Pet Vaccinations: Increased Protection Against Disease

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Vaccines have helped humans overcome a variety of diseases that were once a threat to their survival. Today, vaccines continue to protect countless people against infection, but people are not the only ones who benefit from this protection. Without vaccinations, our pets are vulnerable to diseases like rabies, distemper, and parvo, which are very dangerous. To prevent the spread of these diseases and keep your pets healthy, Festival Animal Clinic in Centennial offers core and lifestyle vaccines for dogs and cats.

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How Do Vaccines Protect My Pet?

Pet vaccinations work just like human vaccines. They increase immunity to harmful diseases by stimulating antibody production in the immune system. Antibodies are important proteins designed to counteract antigens (foreign substances) and prevent infection. Routine vaccination ensures that your pet’s immunity remains strong throughout their life.

Pet Vaccinations in Centennial: Owner Cuddles With Pets

What Vaccines We Provide

Core vaccines are the most important vaccinations your pet can receive. They protect against highly lethal diseases and are required by state law.

Pet Vaccinations in Centennial: Vet Gives Cat Wellness Exam

Core Vaccines for Dogs

  • Rabies vaccine: This vaccine should be given when your pet is at least 12 weeks old.
  • Distemper-parvo combination vaccine (DA2PP): Protects dogs from several different viruses and must be given as a series, starting when puppies are 6-8 weeks old. Boosters should be given every 3-4 weeks until the puppy is about 16 weeks old.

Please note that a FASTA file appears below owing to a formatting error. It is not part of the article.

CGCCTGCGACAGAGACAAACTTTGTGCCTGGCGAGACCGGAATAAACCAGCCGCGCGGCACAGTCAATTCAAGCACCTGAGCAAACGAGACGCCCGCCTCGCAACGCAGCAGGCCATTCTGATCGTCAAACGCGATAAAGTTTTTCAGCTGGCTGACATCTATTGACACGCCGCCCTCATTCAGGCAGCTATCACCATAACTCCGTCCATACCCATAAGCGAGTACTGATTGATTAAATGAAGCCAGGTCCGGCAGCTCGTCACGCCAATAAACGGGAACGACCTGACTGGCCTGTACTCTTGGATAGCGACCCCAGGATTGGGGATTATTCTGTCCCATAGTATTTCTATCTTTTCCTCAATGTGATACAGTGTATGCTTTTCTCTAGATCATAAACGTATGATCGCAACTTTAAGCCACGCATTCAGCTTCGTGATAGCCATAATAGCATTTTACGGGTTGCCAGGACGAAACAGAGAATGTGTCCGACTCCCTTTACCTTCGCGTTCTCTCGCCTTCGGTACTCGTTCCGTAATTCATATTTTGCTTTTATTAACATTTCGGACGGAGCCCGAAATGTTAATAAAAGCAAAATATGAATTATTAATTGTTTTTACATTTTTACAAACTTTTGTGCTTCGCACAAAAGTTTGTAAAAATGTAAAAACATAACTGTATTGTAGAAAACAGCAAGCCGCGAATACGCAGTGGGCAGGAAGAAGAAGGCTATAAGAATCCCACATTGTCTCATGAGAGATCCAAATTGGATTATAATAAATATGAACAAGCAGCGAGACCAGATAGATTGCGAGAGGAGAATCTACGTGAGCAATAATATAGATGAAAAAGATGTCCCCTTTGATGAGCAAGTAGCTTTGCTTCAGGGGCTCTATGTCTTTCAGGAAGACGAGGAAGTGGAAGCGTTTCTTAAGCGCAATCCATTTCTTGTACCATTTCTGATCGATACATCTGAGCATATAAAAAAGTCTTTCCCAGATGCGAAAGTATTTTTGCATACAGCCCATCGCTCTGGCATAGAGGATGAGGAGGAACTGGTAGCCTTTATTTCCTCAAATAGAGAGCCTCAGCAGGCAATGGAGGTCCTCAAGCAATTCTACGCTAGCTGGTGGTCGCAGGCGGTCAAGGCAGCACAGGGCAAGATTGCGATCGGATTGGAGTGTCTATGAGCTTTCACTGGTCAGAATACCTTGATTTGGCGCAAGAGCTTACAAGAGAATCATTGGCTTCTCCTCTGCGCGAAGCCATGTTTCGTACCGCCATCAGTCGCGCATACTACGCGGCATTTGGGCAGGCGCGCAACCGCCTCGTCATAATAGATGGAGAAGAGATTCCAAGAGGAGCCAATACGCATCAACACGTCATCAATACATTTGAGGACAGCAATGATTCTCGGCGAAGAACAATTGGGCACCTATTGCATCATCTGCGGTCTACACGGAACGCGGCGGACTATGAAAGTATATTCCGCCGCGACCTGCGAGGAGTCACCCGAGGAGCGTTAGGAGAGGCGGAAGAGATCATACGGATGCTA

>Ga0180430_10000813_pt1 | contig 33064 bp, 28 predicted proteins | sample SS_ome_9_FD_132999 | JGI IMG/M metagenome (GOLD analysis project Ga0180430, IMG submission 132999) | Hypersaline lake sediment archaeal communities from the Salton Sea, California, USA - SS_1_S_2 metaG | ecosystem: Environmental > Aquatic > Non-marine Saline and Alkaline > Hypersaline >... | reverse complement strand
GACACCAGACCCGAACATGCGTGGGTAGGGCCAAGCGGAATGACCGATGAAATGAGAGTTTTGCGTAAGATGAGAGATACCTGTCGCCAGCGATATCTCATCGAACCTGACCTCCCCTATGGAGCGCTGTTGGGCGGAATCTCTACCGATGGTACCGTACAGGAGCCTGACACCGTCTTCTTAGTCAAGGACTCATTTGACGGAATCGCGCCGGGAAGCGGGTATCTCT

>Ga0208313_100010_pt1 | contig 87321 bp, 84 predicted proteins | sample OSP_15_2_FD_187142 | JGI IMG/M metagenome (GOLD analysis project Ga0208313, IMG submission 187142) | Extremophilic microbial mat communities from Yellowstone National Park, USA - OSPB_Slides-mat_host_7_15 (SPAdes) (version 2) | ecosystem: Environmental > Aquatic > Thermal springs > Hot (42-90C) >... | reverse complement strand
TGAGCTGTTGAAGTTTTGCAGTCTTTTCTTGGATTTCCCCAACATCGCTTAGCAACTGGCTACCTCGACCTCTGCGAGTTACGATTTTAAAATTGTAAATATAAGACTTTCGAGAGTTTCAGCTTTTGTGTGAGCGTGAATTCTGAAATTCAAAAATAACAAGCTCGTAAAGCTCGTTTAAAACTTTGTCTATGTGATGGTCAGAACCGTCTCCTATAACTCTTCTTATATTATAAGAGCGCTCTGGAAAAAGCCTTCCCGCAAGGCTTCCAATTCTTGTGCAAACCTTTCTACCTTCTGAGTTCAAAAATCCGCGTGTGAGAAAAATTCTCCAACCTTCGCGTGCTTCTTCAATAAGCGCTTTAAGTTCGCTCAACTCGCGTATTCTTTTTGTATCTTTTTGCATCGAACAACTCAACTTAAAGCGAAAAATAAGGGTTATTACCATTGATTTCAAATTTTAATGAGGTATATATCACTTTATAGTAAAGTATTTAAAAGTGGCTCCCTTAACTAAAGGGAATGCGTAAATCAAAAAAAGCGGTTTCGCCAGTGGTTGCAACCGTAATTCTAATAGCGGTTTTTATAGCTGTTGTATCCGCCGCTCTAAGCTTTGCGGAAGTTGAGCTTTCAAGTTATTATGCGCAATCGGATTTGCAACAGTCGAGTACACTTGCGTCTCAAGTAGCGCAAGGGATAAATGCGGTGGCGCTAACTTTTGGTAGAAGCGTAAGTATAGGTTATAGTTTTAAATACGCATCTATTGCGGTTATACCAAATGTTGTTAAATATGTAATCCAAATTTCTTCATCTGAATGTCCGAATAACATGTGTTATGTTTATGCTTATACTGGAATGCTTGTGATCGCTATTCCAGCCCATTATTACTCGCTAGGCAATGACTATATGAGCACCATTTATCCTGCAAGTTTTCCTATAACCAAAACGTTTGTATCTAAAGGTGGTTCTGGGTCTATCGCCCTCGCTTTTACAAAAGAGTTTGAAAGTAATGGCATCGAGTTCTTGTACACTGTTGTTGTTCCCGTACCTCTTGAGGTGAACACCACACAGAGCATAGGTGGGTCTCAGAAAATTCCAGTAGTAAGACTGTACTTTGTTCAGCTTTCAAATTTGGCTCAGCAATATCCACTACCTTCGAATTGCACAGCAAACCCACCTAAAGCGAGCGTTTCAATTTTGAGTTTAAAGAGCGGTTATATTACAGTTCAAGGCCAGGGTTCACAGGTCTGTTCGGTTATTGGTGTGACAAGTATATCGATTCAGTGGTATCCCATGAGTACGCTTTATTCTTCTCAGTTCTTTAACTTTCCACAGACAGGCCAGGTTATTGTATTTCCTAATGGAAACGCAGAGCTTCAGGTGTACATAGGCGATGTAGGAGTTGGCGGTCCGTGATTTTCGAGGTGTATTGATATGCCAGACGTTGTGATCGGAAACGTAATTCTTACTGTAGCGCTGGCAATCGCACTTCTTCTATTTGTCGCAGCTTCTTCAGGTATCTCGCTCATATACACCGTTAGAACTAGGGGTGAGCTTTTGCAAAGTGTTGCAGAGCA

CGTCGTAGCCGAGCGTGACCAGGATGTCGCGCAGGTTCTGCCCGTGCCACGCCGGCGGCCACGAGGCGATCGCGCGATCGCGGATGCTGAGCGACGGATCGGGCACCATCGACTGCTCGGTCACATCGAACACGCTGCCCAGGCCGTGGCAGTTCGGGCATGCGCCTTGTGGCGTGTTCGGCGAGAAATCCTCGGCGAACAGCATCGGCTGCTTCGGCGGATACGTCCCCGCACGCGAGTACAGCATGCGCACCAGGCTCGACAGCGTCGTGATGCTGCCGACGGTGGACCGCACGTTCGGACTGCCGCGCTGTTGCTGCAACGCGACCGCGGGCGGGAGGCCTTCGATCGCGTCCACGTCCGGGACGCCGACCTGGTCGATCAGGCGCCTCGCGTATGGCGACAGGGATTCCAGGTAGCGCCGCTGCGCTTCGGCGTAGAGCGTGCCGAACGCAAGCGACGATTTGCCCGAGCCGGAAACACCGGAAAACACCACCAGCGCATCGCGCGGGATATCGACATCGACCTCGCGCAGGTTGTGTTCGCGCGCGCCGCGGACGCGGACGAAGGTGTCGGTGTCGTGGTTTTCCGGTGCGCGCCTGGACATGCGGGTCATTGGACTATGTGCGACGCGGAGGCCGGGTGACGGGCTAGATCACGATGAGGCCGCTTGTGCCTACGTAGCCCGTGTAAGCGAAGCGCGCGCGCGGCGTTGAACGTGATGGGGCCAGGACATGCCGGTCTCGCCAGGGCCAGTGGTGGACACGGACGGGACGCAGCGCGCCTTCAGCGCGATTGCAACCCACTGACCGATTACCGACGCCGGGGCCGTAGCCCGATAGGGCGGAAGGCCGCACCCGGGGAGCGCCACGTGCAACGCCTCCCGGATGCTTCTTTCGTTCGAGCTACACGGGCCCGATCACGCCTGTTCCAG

Non-Core Vaccines for Dogs

  • Bordetella: This vaccine can prevent or reduce the symptoms of kennel cough.
  • Leptospirosis: The leptospirosis vaccine protects against the leptospirosis virus, found in soil and standing bodies of water.

Core Vaccines for Cats

  • Rabies vaccine: Kittens should be vaccinated for rabies at about 12 weeks old.
  • FVRCP (feline distemper and upper respiratory) vaccine: This combination vaccine must be given in a series, with each booster being administered 3-4 weeks apart until the kitten is 16 weeks old.

Non-Core Vaccines for Cats

  • FeLV (feline leukemia): All kittens should be vaccinated for feline leukemia. If you plan on them becoming an outdoor cat, they should be vaccinated regularly for this disease as they will be at a higher risk of infection.

Keep Your Pet Protected

Please contact us if your pet is due for their vaccinations or needs to get started with their booster shots. Together we will create a long-term vaccination schedule that meets your pet’s most important health requirements to help them live a longer, healthier life.

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